Electricity and water infrastructure severely damaged during hostilities

Further deterioration in access to basic services and livelihoods

The extensive Israeli aerial bombardment, naval shelling and artillery fire had devastating results on public infrastructure, including water, sanitation and energy. Although infrastructure had been repeatedly hit during previous escalations, the damage on this occasion was unprecedented. Already extremely fragile prior to the hostilities, the damage to the water and energy infrastructure further undermined access to basic services and sources of livelihood.


Gaza’s sole power plant (GPP), which supplied 30 per cent of the electricity available in Gaza, was hit several times by Israeli fire. The most serious incident was an airstrike on 29 July, forcing the GPP to be shut down; it remains closed as of late September 2014 despite significant progress in repairs. Prior to this, the ground incursion and related shelling, plus Palestinian rocket firing, damaged all ten feeder lines from Israel, from which most electricity in the Gaza Strip is purchased, as well as large sections of the internal distribution network. While the feeder lines and some parts of the network were repaired to allow the provision of electricity for up to six hours a day, the worst affected areas, such as Beit Hanoun, eastern Gaza city (Ash Shujai’yeh), Khuza’a and eastern Rafah, remain almost completely without a supply.[1]

Once repairs are complete and operations resume, the GPP is not expected to function at full capacity due to insufficient funding to purchase the required fuel. Until mid-2013, the main source of fuel was the tunnels with Egypt, smuggling in low-cost Egyptian subsidized fuel. The closure of the tunnels by the Egyptian authorities forced the GPP to shift to more expensive Israeli fuel and rely on external donations. This resulted in scheduled power outages of 12 hours per day, or longer on some occasions when the plant was forced to shut down.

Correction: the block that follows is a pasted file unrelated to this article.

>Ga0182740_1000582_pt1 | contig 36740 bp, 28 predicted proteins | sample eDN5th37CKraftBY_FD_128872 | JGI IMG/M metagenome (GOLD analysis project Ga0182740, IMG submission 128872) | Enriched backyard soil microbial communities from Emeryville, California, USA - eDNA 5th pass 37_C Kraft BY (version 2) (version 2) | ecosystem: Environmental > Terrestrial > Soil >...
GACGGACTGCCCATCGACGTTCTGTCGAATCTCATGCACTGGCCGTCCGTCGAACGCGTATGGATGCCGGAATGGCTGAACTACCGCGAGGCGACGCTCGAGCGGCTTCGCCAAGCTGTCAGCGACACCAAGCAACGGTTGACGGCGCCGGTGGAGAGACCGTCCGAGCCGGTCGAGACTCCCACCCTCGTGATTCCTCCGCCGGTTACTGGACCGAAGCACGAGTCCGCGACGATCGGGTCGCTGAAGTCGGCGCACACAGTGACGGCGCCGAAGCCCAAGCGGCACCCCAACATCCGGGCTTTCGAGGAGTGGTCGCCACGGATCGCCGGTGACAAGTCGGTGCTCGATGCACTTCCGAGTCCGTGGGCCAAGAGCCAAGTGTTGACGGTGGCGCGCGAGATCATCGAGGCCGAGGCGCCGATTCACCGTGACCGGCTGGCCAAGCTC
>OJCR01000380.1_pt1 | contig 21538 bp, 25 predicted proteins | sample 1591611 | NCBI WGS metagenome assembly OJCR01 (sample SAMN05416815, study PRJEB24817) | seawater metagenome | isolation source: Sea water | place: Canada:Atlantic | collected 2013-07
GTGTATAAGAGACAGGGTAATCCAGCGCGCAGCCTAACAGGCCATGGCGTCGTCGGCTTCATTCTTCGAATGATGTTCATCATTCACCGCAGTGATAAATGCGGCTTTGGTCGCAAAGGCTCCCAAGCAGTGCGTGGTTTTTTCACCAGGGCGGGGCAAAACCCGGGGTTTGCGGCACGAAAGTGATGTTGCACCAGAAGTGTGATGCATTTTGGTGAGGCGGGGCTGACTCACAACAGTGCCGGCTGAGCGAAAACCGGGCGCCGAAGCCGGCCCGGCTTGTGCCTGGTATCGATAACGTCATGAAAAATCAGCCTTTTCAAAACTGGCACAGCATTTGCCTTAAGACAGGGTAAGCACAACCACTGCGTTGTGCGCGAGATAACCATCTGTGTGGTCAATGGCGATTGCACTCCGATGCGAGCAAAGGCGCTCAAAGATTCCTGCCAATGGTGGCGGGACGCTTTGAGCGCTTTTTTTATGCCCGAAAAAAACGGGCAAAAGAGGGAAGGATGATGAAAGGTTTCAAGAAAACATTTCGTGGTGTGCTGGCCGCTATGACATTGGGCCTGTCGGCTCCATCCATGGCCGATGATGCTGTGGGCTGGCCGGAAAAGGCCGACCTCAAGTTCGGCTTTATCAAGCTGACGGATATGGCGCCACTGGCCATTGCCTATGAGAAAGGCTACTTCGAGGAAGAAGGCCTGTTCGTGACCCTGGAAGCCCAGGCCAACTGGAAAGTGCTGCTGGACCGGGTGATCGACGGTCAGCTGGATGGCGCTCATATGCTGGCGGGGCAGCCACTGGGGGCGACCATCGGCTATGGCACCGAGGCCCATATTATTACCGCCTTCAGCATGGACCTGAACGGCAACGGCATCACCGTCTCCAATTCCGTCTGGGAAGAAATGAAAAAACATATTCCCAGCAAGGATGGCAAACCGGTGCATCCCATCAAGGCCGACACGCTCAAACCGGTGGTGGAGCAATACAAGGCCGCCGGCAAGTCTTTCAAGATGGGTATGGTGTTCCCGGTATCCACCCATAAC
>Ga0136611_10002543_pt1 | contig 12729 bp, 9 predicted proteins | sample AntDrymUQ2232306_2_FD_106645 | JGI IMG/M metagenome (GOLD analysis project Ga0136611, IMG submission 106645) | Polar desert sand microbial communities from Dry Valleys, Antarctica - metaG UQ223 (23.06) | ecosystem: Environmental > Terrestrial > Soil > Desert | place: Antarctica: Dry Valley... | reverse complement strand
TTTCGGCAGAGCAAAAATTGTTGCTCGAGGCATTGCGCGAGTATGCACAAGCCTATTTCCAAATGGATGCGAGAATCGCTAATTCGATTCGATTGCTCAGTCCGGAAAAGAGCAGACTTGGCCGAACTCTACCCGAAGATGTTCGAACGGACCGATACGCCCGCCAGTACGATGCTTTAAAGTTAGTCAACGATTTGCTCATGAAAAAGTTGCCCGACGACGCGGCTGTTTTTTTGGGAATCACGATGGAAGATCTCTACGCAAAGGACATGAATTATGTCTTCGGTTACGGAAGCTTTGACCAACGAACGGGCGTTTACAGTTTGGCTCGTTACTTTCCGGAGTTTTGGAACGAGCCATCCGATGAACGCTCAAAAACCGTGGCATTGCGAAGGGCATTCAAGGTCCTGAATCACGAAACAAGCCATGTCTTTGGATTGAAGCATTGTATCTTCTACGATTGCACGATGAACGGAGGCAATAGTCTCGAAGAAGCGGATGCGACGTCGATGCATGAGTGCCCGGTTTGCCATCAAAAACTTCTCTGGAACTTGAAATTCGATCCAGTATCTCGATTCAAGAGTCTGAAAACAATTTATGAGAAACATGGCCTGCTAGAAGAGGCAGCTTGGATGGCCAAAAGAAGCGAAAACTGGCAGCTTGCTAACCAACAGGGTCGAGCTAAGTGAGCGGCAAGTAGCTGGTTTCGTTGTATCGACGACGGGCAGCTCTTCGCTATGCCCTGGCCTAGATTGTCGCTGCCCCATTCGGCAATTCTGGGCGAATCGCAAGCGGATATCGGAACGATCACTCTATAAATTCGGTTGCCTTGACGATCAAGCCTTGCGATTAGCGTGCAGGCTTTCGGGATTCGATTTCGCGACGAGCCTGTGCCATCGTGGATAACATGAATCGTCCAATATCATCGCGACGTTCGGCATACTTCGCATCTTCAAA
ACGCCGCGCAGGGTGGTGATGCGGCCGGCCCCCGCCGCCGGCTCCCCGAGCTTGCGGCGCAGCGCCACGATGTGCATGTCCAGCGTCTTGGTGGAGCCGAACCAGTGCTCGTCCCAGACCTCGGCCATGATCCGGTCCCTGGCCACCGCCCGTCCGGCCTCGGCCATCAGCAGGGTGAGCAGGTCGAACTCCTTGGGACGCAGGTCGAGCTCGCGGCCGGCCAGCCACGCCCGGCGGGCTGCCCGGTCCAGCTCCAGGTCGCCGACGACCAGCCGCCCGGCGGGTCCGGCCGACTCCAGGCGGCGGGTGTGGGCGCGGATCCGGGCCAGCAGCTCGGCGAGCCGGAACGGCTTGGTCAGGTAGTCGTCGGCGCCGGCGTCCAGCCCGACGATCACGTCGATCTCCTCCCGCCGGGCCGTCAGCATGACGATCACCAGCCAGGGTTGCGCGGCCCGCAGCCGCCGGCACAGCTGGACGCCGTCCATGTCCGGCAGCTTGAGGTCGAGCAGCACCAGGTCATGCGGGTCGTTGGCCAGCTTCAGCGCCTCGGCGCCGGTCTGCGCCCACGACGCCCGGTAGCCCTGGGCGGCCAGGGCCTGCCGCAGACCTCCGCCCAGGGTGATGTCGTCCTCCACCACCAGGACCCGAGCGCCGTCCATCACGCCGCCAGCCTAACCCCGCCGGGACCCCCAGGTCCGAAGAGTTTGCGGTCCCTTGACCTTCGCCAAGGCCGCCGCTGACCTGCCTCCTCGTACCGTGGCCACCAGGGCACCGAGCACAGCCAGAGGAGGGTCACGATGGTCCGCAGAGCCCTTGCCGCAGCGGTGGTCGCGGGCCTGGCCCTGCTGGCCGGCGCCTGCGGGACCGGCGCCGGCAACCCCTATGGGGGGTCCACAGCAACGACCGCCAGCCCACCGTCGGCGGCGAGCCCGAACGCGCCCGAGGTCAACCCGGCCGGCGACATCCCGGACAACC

The generating capacity and reliability of the GPP has been significantly impaired over the past eight years by additional factors. These include the destruction of six transformers by an Israeli airstrike in 2006; restrictions on the import of spare parts, equipment and fuel under the Israeli blockade; and the dispute between the Palestinian Authority (PA) and the de facto authorities in Gaza over the funding of GPP operations.[2]

Water supply

Tap of desalinated water in Rafah, Gaza Strip, 1 July, 2014. Photo by UNICEF/ElBaba

According to an initial Damage Assessment Report (DAR) by the Coastal Municipalities Water Utility (CMWU), 12 per cent of Gaza’s wells have been destroyed or damaged during Israeli bombardments, particularly in Gaza City, Beit Hanoun and Deir Al Balah municipalities. Additionally, over 33,000 metres of water and wastewater networks were recorded as damaged: around half located in Khan Yunis, followed by Gaza Municipality. CMWU has been repairing damage and, as of early September 2014, managed to address 80 per cent of the priority repairs. Despite this, current estimates are that 20 to 30 per cent of households, or 450,000 people, remain unable to access municipal water due to damage and/or low pressure. Additionally, many of these repairs are temporary and will require longer-term repairs after emergency works are completed.